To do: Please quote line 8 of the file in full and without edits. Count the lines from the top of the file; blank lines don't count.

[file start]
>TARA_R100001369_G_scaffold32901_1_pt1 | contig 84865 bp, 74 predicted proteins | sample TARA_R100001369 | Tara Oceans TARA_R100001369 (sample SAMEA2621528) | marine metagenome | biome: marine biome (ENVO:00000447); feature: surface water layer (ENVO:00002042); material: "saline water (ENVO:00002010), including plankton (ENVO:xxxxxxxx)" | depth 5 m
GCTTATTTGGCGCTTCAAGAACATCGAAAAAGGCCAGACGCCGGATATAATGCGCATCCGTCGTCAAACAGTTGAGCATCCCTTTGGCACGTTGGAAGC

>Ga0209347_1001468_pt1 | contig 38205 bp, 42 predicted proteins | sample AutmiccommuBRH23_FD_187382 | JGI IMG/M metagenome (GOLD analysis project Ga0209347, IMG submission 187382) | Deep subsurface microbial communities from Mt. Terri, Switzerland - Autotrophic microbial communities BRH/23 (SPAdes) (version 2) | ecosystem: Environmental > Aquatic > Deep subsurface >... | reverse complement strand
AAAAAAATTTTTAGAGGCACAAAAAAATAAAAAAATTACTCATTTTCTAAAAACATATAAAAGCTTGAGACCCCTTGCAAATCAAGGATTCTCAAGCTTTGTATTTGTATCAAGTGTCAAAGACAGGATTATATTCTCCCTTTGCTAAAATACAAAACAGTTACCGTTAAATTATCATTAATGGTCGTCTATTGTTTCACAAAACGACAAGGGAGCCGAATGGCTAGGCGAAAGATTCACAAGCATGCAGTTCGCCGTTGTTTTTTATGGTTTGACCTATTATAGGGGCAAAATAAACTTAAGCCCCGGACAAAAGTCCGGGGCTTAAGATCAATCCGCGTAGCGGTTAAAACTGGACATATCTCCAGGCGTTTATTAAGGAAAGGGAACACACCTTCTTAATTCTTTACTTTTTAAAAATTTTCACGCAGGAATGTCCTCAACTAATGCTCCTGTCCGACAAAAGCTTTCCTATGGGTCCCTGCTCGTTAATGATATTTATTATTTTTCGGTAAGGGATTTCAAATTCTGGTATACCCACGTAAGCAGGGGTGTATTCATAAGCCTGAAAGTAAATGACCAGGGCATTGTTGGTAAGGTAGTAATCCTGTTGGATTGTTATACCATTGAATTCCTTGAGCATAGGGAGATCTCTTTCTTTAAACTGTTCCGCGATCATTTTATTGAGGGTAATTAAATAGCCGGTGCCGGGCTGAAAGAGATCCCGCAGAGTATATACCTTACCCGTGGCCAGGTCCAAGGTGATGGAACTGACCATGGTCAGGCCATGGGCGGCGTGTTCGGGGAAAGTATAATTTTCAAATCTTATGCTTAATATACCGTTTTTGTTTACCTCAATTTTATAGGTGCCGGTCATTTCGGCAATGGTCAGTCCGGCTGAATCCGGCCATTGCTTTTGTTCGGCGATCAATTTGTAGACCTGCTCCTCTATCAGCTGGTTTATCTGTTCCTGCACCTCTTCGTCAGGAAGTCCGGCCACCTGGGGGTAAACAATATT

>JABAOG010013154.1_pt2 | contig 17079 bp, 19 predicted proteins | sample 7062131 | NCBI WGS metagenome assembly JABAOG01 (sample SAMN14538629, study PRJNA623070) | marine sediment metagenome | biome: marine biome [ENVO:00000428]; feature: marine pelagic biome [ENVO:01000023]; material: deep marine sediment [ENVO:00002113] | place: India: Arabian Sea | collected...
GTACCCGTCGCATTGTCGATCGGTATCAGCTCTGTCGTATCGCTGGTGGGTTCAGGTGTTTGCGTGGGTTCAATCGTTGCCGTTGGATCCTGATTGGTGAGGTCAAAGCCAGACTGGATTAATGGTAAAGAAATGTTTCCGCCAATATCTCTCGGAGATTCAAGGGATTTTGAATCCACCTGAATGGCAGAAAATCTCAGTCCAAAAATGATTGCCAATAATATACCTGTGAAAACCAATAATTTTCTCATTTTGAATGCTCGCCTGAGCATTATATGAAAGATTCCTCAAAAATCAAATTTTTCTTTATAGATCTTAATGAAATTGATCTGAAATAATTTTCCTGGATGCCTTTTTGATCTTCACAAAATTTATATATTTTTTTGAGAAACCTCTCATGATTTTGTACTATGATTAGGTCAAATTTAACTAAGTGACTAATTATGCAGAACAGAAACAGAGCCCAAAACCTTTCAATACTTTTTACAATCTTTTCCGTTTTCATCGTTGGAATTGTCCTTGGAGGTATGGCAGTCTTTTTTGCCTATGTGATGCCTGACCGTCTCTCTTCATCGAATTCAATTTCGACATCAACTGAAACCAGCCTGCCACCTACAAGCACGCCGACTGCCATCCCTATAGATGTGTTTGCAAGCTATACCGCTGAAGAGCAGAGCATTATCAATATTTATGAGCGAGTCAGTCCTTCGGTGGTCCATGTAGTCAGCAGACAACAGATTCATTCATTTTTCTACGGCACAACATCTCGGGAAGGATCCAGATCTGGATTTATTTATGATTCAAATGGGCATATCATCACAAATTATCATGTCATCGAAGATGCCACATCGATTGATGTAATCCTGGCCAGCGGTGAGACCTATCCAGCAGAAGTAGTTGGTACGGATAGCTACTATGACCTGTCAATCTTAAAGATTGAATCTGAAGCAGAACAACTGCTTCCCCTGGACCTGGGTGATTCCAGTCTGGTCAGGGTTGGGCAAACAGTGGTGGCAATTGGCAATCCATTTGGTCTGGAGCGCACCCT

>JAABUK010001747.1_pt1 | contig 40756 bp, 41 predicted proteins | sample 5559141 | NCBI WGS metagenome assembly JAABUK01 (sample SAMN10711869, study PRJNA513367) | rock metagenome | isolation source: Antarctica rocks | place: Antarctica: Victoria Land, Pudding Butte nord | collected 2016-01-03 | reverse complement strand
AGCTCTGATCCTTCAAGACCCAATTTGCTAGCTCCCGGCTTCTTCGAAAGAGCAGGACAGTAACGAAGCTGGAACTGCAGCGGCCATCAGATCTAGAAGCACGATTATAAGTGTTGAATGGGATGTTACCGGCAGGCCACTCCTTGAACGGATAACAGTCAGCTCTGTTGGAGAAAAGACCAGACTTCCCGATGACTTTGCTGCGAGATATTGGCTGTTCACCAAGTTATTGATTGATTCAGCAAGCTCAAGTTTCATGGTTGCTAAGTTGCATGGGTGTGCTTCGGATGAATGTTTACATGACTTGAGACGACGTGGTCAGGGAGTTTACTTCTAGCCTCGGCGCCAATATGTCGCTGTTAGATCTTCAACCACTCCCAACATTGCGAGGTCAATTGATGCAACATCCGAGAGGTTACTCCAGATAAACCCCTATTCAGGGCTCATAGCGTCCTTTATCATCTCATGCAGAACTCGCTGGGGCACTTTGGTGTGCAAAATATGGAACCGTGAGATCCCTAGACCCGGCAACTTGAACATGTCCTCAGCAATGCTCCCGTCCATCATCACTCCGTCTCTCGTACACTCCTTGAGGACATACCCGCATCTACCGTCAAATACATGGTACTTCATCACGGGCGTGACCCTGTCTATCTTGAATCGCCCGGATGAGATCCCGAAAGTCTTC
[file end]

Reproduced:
AGCTCTGATCCTTCAAGACCCAATTTGCTAGCTCCCGGCTTCTTCGAAAGAGCAGGACAGTAACGAAGCTGGAACTGCAGCGGCCATCAGATCTAGAAGCACGATTATAAGTGTTGAATGGGATGTTACCGGCAGGCCACTCCTTGAACGGATAACAGTCAGCTCTGTTGGAGAAAAGACCAGACTTCCCGATGACTTTGCTGCGAGATATTGGCTGTTCACCAAGTTATTGATTGATTCAGCAAGCTCAAGTTTCATGGTTGCTAAGTTGCATGGGTGTGCTTCGGATGAATGTTTACATGACTTGAGACGACGTGGTCAGGGAGTTTACTTCTAGCCTCGGCGCCAATATGTCGCTGTTAGATCTTCAACCACTCCCAACATTGCGAGGTCAATTGATGCAACATCCGAGAGGTTACTCCAGATAAACCCCTATTCAGGGCTCATAGCGTCCTTTATCATCTCATGCAGAACTCGCTGGGGCACTTTGGTGTGCAAAATATGGAACCGTGAGATCCCTAGACCCGGCAACTTGAACATGTCCTCAGCAATGCTCCCGTCCATCATCACTCCGTCTCTCGTACACTCCTTGAGGACATACCCGCATCTACCGTCAAATACATGGTACTTCATCACGGGCGTGACCCTGTCTATCTTGAATCGCCCGGATGAGATCCCGAAAGTCTTC